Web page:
Part of the resistance to de Waal’s argument seems to come from a sense that it deflates morality. Many philosophers have argued that without awareness of the principles it expresses, altruistic or empathetic behavior is no more than a repertory of emotional responses; but this presumes what has yet to be shown, that acting according to our natural sentiments cannot be fully moral. All the commentators in Primates and Philosophers—an impressively well-focused collection of essays, the longest of which is drawn from the Tanner Lectures delivered by de Waal at Princeton’s Center for Human Values in 2004—insist on the essential role of self-consciousness: “genuine” morality requires something like Kantian autonomy—being responsible for one’s actions and capable of specifying the reasons on which they are based—that confines it to humans. The philosopher Philip Kitcher maintains that unless they include a high level of rationality and self-consciousness, expressions of altruism that are based on sympathy “fall a long way short of morality.” Christine Korsgaard presents a version of the same view when she contends that morality only emerges along with a form of self-consciousness that allows agents to know the grounds or reasons for their beliefs and actions—a type of self-awareness only humans possess. Defending a modified version of de Waal’s Veneer Theory, Robert Wright maintains that reciprocal altruism of the kind to which de Waal and other students of animal behavior refer is not “true morality” because it cannot be universalized.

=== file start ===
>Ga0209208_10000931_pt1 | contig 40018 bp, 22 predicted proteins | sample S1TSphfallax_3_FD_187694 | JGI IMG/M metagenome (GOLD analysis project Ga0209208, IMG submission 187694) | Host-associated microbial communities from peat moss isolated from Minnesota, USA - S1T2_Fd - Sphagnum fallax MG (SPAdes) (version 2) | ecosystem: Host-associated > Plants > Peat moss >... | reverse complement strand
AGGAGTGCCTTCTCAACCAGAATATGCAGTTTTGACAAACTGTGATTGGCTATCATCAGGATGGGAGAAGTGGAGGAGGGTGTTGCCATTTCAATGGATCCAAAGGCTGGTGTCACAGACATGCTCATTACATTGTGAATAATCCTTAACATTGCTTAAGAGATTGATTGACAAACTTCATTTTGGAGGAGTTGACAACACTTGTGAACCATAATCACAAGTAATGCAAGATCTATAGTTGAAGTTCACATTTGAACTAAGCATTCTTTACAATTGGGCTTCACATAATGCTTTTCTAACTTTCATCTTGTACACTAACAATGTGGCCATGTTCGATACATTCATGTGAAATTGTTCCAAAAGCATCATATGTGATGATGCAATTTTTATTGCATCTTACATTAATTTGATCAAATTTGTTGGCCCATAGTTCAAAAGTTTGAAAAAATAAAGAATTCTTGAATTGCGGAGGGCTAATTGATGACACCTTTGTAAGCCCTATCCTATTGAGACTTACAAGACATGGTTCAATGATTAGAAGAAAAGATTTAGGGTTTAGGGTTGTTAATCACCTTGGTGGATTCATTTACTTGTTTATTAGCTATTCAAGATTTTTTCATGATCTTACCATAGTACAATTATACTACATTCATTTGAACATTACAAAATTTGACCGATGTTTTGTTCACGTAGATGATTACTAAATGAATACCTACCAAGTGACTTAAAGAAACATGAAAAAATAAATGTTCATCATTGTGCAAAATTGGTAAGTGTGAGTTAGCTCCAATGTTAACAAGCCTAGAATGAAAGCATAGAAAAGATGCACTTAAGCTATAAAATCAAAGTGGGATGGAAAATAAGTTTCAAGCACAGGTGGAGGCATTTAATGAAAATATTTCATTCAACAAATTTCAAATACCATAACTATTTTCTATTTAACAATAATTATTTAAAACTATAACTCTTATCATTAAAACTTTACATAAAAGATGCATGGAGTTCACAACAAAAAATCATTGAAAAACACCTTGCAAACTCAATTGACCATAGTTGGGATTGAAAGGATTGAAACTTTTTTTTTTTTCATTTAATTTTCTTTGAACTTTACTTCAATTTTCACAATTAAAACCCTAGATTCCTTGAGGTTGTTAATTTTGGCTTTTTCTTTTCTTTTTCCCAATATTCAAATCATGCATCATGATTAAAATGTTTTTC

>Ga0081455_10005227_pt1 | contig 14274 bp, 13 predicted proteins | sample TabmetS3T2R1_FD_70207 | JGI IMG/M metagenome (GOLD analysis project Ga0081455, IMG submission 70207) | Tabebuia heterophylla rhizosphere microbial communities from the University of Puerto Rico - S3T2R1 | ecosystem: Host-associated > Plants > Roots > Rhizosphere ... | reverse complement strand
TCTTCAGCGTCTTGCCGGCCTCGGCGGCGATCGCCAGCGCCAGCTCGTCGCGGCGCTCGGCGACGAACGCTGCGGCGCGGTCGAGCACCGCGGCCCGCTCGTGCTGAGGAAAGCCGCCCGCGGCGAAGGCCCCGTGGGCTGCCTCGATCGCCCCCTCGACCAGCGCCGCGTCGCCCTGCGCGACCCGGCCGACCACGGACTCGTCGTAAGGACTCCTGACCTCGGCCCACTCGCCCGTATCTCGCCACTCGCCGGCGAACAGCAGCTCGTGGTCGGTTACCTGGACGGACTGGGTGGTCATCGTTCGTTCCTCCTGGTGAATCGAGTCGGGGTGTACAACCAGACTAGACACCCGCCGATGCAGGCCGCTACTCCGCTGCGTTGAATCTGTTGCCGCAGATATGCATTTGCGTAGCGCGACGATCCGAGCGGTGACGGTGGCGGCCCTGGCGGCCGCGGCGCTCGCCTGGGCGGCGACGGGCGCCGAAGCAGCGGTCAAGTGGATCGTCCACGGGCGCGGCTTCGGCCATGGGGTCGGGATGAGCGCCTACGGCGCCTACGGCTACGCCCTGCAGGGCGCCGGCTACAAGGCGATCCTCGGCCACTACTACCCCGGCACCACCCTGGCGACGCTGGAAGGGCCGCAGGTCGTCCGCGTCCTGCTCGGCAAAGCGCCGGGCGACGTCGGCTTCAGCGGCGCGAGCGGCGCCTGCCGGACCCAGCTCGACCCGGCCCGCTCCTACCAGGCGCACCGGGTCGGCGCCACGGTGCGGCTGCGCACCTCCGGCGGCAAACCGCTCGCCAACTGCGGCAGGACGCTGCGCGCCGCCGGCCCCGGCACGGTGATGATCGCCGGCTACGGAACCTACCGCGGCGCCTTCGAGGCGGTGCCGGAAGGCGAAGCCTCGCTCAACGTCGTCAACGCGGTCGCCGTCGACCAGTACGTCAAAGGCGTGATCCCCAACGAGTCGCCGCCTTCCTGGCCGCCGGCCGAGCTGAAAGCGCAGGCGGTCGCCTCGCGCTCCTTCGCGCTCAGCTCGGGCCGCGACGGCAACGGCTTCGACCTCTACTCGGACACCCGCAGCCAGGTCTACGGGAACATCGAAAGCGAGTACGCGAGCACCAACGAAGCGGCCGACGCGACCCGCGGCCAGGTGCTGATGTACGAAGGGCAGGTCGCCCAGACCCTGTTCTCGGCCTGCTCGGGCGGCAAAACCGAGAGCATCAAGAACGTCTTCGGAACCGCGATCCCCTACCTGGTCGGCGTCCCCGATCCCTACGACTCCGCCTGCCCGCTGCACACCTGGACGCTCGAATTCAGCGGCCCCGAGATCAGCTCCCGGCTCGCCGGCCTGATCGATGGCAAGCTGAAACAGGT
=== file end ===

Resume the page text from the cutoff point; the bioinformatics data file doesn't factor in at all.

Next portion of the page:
Peter Singer uses his contribution to Primates and Philosophers to restate the argument for equal moral consideration for animals for which he is justly celebrated. In his substantive moral theory Singer is a utilitarian in the tradition of Hume and Jeremy Bentham, but his belief that morality is based on impartial principles aligns him with Kant rather than Hume. Singer shares with Kant the view that the test of right action is whether it conforms to universal principles—a view in line with that defended by most other contemporary philosophers, who insist that morality is a human prerogative. Singer’s stand on animal rights is, in effect, an application of this view to other species. While he argues in favor of extending the scope of moral concern beyond humans, he does so by invoking a conception of morality that is anthropocentric. In each case we see an a priori move of the sort against which de Waal has warned, which responds to evidence of sympathy and reciprocity in other animals not by revising the received view of morality but by reasserting the parts of it that exclude other species.